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IEA Sees 2035 Crude at $247 Barrel, Almost Twice OPEC’s Forecast

Jan. 24 (Bloomberg) -- The International Energy Agency expects nominal crude prices to reach $247 a barrel by 2035, almost twice the $133 assumed by the Organization of Petroleum Exporting Countries, even as expectations for demand converge.

The IEA, which represents 28 oil-consuming nations, bases its assumptions on increasing marginal costs as more supply is needed to balance higher demand, according to a report received by e-mail today. OPEC, supplier of 40 percent of the world’s oil, said in the joint statement it expects prices to be much lower, based on “the behavior of marginal costs, the impact of dollar exchange-rate movements on recent prices and potential future developments, and signals from futures prices.”

“Uncertainty affecting the global economy in the short term associated with price volatility witnessed over the past years has fogged structural development making energy forecasting more difficult than ever,” the IEA said.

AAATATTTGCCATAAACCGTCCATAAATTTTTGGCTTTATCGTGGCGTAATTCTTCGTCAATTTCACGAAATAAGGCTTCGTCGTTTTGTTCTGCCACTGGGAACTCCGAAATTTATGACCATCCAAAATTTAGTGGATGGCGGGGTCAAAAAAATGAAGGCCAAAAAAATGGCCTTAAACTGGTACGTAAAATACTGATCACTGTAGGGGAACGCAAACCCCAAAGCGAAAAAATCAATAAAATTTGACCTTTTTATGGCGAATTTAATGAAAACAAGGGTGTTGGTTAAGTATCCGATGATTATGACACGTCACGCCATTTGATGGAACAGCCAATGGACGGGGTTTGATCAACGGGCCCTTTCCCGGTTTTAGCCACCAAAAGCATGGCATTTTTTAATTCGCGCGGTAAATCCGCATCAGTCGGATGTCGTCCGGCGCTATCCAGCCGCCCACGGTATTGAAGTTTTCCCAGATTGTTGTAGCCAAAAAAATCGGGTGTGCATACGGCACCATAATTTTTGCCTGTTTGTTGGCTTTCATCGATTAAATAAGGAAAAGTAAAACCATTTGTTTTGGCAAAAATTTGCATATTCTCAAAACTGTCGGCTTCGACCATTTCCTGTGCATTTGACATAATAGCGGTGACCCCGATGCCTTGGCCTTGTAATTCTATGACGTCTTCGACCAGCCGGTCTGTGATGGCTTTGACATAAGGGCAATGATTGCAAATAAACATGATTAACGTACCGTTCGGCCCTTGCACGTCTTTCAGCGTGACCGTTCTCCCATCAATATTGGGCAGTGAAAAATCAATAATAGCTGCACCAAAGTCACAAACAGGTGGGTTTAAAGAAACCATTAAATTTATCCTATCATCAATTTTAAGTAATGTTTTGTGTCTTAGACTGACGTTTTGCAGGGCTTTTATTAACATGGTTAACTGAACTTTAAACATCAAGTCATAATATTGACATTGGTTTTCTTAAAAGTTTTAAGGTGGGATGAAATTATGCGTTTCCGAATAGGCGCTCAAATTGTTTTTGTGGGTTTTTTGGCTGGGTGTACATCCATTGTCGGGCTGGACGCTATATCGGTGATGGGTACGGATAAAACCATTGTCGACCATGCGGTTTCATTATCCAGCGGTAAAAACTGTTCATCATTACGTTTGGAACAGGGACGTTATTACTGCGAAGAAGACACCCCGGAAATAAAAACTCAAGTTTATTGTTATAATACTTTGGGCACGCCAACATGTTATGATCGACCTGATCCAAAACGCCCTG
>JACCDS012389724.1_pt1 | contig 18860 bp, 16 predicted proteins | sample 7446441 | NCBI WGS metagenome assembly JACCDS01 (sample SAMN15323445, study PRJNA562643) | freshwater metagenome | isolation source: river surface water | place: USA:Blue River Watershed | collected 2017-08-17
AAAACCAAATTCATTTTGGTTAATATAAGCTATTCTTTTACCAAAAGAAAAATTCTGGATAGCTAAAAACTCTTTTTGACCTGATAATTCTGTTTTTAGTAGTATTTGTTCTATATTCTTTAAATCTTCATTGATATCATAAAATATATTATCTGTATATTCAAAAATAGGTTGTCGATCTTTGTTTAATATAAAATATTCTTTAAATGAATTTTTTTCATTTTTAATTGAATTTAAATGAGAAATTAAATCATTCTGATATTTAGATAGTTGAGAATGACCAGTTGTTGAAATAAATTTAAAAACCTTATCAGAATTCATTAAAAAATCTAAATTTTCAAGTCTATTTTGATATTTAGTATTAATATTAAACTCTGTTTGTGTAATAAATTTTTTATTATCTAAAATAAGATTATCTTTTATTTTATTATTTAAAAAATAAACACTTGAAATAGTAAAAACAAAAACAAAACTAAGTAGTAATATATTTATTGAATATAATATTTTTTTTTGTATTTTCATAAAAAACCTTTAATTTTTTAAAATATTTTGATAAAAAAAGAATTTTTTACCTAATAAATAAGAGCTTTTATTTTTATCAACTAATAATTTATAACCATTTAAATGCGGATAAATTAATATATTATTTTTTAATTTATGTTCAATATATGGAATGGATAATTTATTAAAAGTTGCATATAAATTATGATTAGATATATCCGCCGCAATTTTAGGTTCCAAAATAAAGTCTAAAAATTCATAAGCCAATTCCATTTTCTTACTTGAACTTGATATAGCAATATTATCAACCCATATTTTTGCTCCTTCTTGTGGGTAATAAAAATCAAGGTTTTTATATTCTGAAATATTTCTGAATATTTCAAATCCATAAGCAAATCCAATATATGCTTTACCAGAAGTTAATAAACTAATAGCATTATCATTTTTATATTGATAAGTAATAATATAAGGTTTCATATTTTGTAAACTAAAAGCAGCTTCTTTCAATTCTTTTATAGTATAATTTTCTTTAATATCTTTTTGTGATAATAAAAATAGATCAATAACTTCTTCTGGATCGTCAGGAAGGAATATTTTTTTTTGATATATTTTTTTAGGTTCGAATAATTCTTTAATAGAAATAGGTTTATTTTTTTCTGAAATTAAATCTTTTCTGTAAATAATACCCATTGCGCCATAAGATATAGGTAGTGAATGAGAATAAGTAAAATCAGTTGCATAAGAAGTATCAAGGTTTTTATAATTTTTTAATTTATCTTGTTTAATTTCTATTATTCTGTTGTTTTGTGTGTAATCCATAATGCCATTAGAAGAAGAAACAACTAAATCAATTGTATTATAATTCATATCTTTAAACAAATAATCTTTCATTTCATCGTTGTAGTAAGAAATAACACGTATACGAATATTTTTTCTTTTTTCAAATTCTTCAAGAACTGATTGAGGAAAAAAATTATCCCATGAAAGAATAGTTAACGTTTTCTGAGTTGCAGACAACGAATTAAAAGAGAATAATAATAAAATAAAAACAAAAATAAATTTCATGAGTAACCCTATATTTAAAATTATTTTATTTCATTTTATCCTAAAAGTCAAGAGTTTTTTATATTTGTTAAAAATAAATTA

Both agencies expect demand for crude at about 74 million barrels a day by 2035, according to the report, prepared by the Riyadh-based International Energy Forum before a meeting of the IEA and OPEC this week in the Saudi capital. The IEF is a group of nations accounting for more than 90 percent of global oil and natural-gas supply and demand, established as a forum for producing and consuming countries to discuss international energy security.

OPEC and the IEA converge in their medium-term price assumptions. The IEA expects nominal Brent crude to fall from $109 a barrel in 2011 to $91 a barrel in 2016, while OPEC predicts oil will remain at $85 to $95 a barrel to 2020.

Crude for March delivery on the New York Mercantile Exchange was at $99.12 a barrel, down 46 cents, at 4:35 p.m. London time. Brent oil for March settlement was down 38 cents at $110.20 a barrel on the ICE Futures Europe exchange in London.

To contact the reporter on this story: Ayesha Daya in Dubai at adaya1@bloomberg.net

To contact the editor responsible for this story: Stephen Voss at sev@bloomberg.net

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